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JP610 blades offset

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  • JP610 blades offset

    Does anyone know if you can offset the JP610 jointer blades in order to minimize the effects of nicked blades?

    Thanks.
    Steve

  • #2
    The Rabbet feature uses the ends of the knives, so it appears that they need to be kept aligned.

    I make a point of using different parts of the blade for wood less than 6 inches by moving the fence, so equalize the wear and minimize the impact of my nicked blades. I also burnished the back side of the blade (roughly speaking, bent the nicked metal back) which appeared to reduce the nick, or at least gave me the feeling of doing something about it.

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    • #3
      my recommendation would be to buy another set and send your nicked set in to be sharpened. ensure you send all three blades in at once. you might find somewhere local, however i recommend carbide.com. they do an AWESOME job on jointer blades, saw blades, etc. you can actually find a set of blades in stock at sears, the craftsman jointer blades fit the ridgid and you don't have to wait for them to be shipped (i have recommended that home depot carry these blades but my local has not as of yet). anyway in my opinion your best bet is to get them sharpened as if you offset them you will find yourself in a position where you need to do a job that you cant because your blade is nicked. and at that point you will end up getting pissed off that you did not fix the problem now instead of then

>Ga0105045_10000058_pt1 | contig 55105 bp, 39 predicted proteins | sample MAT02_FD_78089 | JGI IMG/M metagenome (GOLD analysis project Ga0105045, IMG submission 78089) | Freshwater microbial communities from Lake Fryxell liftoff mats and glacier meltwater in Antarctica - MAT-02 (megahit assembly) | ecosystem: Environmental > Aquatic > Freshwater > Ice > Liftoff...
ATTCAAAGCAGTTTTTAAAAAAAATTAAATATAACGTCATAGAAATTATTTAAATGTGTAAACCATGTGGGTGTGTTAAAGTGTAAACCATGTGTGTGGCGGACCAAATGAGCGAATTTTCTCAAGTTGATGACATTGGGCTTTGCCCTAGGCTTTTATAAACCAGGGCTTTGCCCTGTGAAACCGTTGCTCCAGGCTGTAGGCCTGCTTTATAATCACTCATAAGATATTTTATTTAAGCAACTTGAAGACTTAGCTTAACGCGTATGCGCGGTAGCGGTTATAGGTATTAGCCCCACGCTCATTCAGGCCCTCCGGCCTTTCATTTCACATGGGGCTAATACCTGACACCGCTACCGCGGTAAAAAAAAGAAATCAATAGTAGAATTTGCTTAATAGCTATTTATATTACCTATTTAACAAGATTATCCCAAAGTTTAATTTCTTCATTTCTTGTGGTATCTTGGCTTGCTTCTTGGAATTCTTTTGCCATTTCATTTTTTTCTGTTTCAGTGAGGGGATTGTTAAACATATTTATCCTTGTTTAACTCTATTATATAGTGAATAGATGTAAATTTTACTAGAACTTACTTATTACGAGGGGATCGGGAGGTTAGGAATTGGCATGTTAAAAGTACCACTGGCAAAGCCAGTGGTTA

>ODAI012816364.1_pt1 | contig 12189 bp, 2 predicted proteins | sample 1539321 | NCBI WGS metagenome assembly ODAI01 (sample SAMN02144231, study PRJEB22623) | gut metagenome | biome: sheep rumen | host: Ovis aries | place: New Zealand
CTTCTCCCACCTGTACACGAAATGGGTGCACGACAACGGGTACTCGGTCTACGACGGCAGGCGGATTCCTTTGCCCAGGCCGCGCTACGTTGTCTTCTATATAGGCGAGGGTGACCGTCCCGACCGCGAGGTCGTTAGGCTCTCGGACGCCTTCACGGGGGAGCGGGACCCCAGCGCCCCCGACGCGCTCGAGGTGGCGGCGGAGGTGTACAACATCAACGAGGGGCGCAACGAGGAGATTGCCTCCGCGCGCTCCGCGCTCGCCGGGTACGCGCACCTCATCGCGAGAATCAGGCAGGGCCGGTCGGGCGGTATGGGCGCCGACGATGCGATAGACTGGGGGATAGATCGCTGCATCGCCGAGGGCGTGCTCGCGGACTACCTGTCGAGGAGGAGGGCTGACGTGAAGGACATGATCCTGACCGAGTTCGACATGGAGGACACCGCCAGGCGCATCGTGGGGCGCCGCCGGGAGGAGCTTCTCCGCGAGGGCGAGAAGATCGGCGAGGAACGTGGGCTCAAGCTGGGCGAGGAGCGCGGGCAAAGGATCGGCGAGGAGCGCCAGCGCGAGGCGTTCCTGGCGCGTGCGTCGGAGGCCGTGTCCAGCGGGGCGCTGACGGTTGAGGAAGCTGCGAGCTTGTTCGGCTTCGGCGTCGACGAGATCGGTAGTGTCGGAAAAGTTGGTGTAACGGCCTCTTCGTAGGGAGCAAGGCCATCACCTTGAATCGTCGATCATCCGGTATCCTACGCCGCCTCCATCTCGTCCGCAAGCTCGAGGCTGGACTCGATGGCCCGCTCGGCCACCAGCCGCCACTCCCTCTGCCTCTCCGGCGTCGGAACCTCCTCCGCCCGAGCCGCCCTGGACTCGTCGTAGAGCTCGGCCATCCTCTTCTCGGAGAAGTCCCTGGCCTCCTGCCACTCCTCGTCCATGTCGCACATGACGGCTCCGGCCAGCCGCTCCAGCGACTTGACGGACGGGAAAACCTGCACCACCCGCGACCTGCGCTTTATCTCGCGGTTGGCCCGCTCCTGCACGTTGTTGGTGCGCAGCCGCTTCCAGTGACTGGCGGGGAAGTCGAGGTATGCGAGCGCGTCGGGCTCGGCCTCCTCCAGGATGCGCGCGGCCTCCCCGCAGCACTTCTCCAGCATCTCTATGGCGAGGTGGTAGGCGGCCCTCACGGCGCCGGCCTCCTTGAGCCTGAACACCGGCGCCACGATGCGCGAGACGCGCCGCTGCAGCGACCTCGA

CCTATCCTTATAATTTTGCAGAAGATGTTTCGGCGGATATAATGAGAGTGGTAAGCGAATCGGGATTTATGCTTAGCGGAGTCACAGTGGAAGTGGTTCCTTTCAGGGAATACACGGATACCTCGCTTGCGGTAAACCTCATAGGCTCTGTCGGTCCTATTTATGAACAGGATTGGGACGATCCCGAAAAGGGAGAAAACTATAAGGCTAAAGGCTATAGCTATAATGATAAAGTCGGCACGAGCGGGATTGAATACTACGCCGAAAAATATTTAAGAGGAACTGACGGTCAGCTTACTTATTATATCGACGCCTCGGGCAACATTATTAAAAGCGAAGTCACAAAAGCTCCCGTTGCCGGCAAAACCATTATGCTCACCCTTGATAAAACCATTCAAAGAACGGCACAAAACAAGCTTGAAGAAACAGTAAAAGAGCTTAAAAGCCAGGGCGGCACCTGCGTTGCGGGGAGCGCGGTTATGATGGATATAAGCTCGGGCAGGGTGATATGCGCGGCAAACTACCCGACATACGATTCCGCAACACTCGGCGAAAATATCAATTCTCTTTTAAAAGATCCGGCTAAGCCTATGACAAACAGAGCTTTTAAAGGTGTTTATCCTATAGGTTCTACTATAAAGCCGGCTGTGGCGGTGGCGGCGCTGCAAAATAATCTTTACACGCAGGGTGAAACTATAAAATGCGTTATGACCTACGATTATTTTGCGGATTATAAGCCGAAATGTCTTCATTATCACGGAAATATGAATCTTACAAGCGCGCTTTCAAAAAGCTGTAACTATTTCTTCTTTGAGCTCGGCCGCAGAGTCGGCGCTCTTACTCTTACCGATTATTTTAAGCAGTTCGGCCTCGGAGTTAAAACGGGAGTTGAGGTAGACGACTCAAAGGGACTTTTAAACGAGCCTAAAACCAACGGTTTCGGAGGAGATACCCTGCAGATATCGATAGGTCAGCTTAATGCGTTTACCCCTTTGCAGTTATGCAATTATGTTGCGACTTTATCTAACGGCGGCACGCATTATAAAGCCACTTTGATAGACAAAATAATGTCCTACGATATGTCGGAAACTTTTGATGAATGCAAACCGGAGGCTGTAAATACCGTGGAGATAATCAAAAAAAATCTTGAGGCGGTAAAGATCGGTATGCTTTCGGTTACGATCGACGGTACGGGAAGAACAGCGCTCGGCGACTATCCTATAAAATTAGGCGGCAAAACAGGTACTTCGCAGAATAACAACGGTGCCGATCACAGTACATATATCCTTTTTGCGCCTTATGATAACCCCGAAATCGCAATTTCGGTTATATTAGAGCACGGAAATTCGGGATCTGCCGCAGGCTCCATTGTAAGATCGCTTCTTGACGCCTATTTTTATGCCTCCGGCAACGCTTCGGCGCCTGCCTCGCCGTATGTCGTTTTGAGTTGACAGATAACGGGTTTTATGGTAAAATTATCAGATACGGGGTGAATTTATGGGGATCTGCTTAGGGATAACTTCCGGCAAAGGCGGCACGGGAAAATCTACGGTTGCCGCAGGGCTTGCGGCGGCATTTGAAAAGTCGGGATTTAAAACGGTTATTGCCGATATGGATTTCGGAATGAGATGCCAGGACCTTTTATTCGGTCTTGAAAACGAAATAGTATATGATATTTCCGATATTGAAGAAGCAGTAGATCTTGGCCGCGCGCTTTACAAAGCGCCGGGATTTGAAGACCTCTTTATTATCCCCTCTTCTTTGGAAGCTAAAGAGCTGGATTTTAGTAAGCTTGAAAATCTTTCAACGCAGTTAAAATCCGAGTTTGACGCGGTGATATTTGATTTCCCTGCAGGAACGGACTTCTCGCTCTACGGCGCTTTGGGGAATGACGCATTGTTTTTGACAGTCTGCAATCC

just my two cents
      \"A SHIP OF WAR IS THE BEST AMBASSADOR\"<br /><br />OLIVER CROMWELL

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      • #4
        I've noticed that many folks use the jointer for rabbeting. I have done this, but I find that removing the safety fence and pin is a pain. Do others out there remove and reinstall the safety fence every time or just leave it off?

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        • #5
          i use my router for rabbeting
          \"A SHIP OF WAR IS THE BEST AMBASSADOR\"<br /><br />OLIVER CROMWELL

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          • #6
            Why are you removing the safety cover to rabbet? Move the fence close to the edge, and run the board vertically, and the safety cover works fine. It takes several passes to get the full depth of most rabbets, but they go fast.

            I sharpened the blades on my JP610 for the first time last night. It is like a new machine - first piece of wood cut looked like it had been sanded with 180 grit. But the bigger lesson to me was how easy it was to get the blades aligned (I had put off the sharpening by horror stories, such as buying special jigs to align the blades, etc. It was easy.) In fact it was so easy, that I might put the blades out of alignment temporarily to hide a nick (until I could get them sharpened), and realign them if I needed to use the JP610 for a rabbet. This is a change from my previous post.

            Also, the alignment is so easy that the blades do not have to be sharpened identially (in fact each blade was slightly different as it came from the factory). I had been avoiding sharpening until I got the jig that made the three blades identical. Just sharpen them perfectly straight, and use the jointer alignment.